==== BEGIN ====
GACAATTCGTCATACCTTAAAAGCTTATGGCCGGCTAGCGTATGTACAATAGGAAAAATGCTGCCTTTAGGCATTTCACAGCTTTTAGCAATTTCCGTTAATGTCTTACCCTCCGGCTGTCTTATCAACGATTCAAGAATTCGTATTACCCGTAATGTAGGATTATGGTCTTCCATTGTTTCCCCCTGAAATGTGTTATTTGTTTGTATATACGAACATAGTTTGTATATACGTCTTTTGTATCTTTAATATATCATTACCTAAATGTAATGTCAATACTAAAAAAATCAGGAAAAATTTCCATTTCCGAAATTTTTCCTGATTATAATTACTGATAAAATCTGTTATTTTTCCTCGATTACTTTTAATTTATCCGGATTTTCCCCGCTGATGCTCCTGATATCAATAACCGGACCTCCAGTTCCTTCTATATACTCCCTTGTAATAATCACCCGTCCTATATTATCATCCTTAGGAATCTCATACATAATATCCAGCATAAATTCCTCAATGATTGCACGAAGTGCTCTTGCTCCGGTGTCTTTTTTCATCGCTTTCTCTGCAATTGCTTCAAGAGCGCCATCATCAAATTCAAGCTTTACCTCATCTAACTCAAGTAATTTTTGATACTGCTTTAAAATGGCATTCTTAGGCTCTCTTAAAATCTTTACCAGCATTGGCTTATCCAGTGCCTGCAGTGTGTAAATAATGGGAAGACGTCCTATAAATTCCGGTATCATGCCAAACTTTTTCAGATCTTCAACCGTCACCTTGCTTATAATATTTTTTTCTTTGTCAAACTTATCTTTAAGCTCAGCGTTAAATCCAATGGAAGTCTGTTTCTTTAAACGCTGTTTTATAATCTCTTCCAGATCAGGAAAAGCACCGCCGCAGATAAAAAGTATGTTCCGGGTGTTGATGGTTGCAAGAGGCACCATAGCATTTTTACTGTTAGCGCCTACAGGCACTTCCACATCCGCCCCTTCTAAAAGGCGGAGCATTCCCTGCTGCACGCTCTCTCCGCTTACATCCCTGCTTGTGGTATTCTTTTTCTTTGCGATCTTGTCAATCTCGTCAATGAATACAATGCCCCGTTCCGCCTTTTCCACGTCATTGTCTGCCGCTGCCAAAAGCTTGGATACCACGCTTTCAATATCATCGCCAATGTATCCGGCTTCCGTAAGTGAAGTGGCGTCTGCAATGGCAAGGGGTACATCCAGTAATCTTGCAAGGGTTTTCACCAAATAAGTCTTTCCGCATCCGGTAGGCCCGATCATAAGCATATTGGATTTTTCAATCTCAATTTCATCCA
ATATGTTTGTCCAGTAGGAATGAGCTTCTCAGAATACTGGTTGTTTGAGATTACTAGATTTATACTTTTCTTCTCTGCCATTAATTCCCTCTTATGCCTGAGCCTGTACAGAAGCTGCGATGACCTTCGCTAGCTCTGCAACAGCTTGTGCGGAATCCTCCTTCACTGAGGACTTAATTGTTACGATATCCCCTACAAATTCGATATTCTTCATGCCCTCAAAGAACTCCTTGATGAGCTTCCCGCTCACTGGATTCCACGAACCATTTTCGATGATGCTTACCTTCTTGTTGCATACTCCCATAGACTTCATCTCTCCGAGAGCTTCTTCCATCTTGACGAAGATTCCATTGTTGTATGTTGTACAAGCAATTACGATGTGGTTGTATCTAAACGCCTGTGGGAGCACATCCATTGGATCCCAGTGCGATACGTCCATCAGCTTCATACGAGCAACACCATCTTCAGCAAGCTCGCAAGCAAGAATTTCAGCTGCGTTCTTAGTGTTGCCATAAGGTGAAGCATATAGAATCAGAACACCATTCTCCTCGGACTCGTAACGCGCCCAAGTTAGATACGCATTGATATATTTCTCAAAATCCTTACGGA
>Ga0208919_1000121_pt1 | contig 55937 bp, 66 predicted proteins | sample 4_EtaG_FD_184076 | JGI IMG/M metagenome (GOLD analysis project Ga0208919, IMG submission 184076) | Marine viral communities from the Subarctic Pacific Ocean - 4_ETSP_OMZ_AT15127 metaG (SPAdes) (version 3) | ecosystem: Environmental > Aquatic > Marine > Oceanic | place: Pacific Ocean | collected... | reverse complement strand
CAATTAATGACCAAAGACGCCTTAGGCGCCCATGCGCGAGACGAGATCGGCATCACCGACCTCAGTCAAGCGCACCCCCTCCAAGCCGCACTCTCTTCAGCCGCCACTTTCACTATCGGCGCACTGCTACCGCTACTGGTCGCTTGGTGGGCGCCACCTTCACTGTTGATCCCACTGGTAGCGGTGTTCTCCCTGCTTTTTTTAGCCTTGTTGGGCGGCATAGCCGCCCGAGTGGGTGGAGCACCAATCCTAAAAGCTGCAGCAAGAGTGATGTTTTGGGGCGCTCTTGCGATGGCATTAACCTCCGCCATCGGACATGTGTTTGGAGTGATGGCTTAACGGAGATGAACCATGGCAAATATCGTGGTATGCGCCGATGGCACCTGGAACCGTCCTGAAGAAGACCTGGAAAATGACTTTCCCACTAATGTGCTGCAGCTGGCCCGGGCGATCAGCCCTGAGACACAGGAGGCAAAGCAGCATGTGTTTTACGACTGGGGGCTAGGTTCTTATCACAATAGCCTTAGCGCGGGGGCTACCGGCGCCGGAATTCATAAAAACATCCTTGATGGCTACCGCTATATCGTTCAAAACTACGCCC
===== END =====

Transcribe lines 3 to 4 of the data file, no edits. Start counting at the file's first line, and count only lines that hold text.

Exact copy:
>Ga0208919_1000121_pt1 | contig 55937 bp, 66 predicted proteins | sample 4_EtaG_FD_184076 | JGI IMG/M metagenome (GOLD analysis project Ga0208919, IMG submission 184076) | Marine viral communities from the Subarctic Pacific Ocean - 4_ETSP_OMZ_AT15127 metaG (SPAdes) (version 3) | ecosystem: Environmental > Aquatic > Marine > Oceanic | place: Pacific Ocean | collected... | reverse complement strand
CAATTAATGACCAAAGACGCCTTAGGCGCCCATGCGCGAGACGAGATCGGCATCACCGACCTCAGTCAAGCGCACCCCCTCCAAGCCGCACTCTCTTCAGCCGCCACTTTCACTATCGGCGCACTGCTACCGCTACTGGTCGCTTGGTGGGCGCCACCTTCACTGTTGATCCCACTGGTAGCGGTGTTCTCCCTGCTTTTTTTAGCCTTGTTGGGCGGCATAGCCGCCCGAGTGGGTGGAGCACCAATCCTAAAAGCTGCAGCAAGAGTGATGTTTTGGGGCGCTCTTGCGATGGCATTAACCTCCGCCATCGGACATGTGTTTGGAGTGATGGCTTAACGGAGATGAACCATGGCAAATATCGTGGTATGCGCCGATGGCACCTGGAACCGTCCTGAAGAAGACCTGGAAAATGACTTTCCCACTAATGTGCTGCAGCTGGCCCGGGCGATCAGCCCTGAGACACAGGAGGCAAAGCAGCATGTGTTTTACGACTGGGGGCTAGGTTCTTATCACAATAGCCTTAGCGCGGGGGCTACCGGCGCCGGAATTCATAAAAACATCCTTGATGGCTACCGCTATATCGTTCAAAACTACGCCC